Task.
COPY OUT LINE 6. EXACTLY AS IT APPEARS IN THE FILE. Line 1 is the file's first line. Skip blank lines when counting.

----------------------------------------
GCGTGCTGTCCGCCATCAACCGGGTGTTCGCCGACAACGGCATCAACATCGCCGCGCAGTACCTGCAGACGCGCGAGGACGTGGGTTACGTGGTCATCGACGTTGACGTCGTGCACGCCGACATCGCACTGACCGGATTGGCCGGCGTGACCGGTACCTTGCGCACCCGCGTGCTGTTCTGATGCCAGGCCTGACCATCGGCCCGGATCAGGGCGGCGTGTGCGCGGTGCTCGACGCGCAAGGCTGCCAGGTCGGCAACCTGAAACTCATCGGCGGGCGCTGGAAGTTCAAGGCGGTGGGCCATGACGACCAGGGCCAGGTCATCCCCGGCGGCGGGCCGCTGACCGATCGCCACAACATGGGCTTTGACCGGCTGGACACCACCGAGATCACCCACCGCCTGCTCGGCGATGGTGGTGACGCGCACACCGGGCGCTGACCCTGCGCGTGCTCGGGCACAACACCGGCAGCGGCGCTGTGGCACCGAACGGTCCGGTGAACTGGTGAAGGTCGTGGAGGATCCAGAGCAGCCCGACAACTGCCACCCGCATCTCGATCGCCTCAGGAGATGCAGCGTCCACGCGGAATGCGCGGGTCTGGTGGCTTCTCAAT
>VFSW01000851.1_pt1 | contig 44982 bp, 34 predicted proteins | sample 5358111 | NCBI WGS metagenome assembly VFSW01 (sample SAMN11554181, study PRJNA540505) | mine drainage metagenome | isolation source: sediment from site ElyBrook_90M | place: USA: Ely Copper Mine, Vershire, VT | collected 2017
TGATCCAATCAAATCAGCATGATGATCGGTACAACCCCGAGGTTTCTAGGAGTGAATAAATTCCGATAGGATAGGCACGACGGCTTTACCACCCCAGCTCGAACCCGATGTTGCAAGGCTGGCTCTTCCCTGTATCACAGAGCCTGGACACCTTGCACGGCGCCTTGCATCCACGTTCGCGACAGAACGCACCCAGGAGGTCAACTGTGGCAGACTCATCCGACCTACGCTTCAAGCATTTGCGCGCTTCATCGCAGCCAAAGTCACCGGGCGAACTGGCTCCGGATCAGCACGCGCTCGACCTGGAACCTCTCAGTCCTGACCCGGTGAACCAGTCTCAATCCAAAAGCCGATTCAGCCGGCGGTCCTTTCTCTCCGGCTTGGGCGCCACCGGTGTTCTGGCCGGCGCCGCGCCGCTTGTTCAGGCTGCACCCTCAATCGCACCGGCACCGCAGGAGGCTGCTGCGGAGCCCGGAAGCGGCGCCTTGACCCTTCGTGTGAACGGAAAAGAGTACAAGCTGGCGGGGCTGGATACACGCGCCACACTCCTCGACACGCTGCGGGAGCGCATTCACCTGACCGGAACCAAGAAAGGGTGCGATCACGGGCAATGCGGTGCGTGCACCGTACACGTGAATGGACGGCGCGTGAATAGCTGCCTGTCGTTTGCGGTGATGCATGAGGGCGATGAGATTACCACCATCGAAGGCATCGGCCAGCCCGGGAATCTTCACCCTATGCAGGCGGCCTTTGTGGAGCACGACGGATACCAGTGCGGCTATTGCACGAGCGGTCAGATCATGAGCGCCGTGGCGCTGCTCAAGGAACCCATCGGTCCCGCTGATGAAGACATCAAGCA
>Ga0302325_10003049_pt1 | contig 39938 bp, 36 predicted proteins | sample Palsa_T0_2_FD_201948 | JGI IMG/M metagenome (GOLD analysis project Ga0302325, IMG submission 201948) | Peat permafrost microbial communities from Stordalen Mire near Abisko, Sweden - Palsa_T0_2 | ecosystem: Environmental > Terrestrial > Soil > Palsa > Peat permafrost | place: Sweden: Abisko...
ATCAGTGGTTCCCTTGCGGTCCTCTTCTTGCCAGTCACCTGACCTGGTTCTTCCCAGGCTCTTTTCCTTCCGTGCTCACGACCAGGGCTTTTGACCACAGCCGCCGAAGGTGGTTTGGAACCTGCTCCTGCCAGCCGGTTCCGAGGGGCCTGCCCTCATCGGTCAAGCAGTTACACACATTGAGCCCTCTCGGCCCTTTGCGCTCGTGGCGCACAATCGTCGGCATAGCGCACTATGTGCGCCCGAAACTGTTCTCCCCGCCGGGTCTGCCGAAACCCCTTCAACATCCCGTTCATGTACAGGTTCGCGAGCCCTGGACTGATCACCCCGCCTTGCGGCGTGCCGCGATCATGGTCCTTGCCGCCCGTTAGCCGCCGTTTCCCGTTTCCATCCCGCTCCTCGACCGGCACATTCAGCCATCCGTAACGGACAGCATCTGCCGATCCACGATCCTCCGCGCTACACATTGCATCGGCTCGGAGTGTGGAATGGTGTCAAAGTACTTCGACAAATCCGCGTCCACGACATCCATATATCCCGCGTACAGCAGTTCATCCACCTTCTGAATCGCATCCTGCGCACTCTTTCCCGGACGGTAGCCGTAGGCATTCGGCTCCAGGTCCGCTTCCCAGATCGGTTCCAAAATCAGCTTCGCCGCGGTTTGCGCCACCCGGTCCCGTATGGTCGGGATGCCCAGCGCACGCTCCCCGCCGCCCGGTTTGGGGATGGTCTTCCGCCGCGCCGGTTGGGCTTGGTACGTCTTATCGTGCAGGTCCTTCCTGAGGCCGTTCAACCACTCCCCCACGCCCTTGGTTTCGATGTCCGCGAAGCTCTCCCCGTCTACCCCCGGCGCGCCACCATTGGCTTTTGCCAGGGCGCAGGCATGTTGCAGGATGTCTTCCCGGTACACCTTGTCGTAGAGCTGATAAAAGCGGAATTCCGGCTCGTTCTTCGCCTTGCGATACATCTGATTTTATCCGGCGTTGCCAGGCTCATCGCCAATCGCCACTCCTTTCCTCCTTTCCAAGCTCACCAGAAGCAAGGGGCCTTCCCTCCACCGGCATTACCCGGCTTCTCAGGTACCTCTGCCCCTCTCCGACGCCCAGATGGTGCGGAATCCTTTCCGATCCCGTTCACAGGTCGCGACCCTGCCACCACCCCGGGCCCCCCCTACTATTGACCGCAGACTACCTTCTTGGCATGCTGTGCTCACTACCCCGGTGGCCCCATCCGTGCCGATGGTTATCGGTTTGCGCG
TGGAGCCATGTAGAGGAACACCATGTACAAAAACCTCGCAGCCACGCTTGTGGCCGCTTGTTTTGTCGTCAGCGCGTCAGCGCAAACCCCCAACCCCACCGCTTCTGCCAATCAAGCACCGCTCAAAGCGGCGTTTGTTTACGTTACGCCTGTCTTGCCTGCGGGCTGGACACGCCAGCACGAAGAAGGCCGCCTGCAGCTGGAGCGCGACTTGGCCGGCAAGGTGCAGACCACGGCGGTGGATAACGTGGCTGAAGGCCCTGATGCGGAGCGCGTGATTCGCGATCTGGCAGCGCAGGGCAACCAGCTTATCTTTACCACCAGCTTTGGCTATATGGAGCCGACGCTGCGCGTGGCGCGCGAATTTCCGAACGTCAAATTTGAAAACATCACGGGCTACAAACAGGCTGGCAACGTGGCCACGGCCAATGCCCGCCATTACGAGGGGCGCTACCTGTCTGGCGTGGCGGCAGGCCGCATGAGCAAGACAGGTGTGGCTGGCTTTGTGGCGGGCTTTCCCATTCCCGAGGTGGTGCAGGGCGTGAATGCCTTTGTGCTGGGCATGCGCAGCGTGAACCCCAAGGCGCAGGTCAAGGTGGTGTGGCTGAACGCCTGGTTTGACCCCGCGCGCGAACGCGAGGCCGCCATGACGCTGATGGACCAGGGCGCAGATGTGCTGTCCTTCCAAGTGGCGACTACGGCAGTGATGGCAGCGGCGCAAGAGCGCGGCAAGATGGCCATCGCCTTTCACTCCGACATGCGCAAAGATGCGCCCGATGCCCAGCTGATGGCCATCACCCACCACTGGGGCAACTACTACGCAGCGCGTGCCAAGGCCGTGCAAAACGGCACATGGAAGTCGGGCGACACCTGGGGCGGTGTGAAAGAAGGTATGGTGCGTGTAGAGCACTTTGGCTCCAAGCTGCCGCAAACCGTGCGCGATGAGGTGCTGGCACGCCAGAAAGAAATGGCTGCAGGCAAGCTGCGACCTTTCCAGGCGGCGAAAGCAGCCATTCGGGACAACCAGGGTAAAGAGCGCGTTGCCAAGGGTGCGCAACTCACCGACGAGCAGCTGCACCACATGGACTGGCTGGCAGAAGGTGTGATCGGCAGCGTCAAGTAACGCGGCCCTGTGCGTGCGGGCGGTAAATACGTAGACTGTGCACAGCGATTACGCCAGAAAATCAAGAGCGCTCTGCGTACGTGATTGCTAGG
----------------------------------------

TGGAGCCATGTAGAGGAACACCATGTACAAAAACCTCGCAGCCACGCTTGTGGCCGCTTGTTTTGTCGTCAGCGCGTCAGCGCAAACCCCCAACCCCACCGCTTCTGCCAATCAAGCACCGCTCAAAGCGGCGTTTGTTTACGTTACGCCTGTCTTGCCTGCGGGCTGGACACGCCAGCACGAAGAAGGCCGCCTGCAGCTGGAGCGCGACTTGGCCGGCAAGGTGCAGACCACGGCGGTGGATAACGTGGCTGAAGGCCCTGATGCGGAGCGCGTGATTCGCGATCTGGCAGCGCAGGGCAACCAGCTTATCTTTACCACCAGCTTTGGCTATATGGAGCCGACGCTGCGCGTGGCGCGCGAATTTCCGAACGTCAAATTTGAAAACATCACGGGCTACAAACAGGCTGGCAACGTGGCCACGGCCAATGCCCGCCATTACGAGGGGCGCTACCTGTCTGGCGTGGCGGCAGGCCGCATGAGCAAGACAGGTGTGGCTGGCTTTGTGGCGGGCTTTCCCATTCCCGAGGTGGTGCAGGGCGTGAATGCCTTTGTGCTGGGCATGCGCAGCGTGAACCCCAAGGCGCAGGTCAAGGTGGTGTGGCTGAACGCCTGGTTTGACCCCGCGCGCGAACGCGAGGCCGCCATGACGCTGATGGACCAGGGCGCAGATGTGCTGTCCTTCCAAGTGGCGACTACGGCAGTGATGGCAGCGGCGCAAGAGCGCGGCAAGATGGCCATCGCCTTTCACTCCGACATGCGCAAAGATGCGCCCGATGCCCAGCTGATGGCCATCACCCACCACTGGGGCAACTACTACGCAGCGCGTGCCAAGGCCGTGCAAAACGGCACATGGAAGTCGGGCGACACCTGGGGCGGTGTGAAAGAAGGTATGGTGCGTGTAGAGCACTTTGGCTCCAAGCTGCCGCAAACCGTGCGCGATGAGGTGCTGGCACGCCAGAAAGAAATGGCTGCAGGCAAGCTGCGACCTTTCCAGGCGGCGAAAGCAGCCATTCGGGACAACCAGGGTAAAGAGCGCGTTGCCAAGGGTGCGCAACTCACCGACGAGCAGCTGCACCACATGGACTGGCTGGCAGAAGGTGTGATCGGCAGCGTCAAGTAACGCGGCCCTGTGCGTGCGGGCGGTAAATACGTAGACTGTGCACAGCGATTACGCCAGAAAATCAAGAGCGCTCTGCGTACGTGATTGCTAGG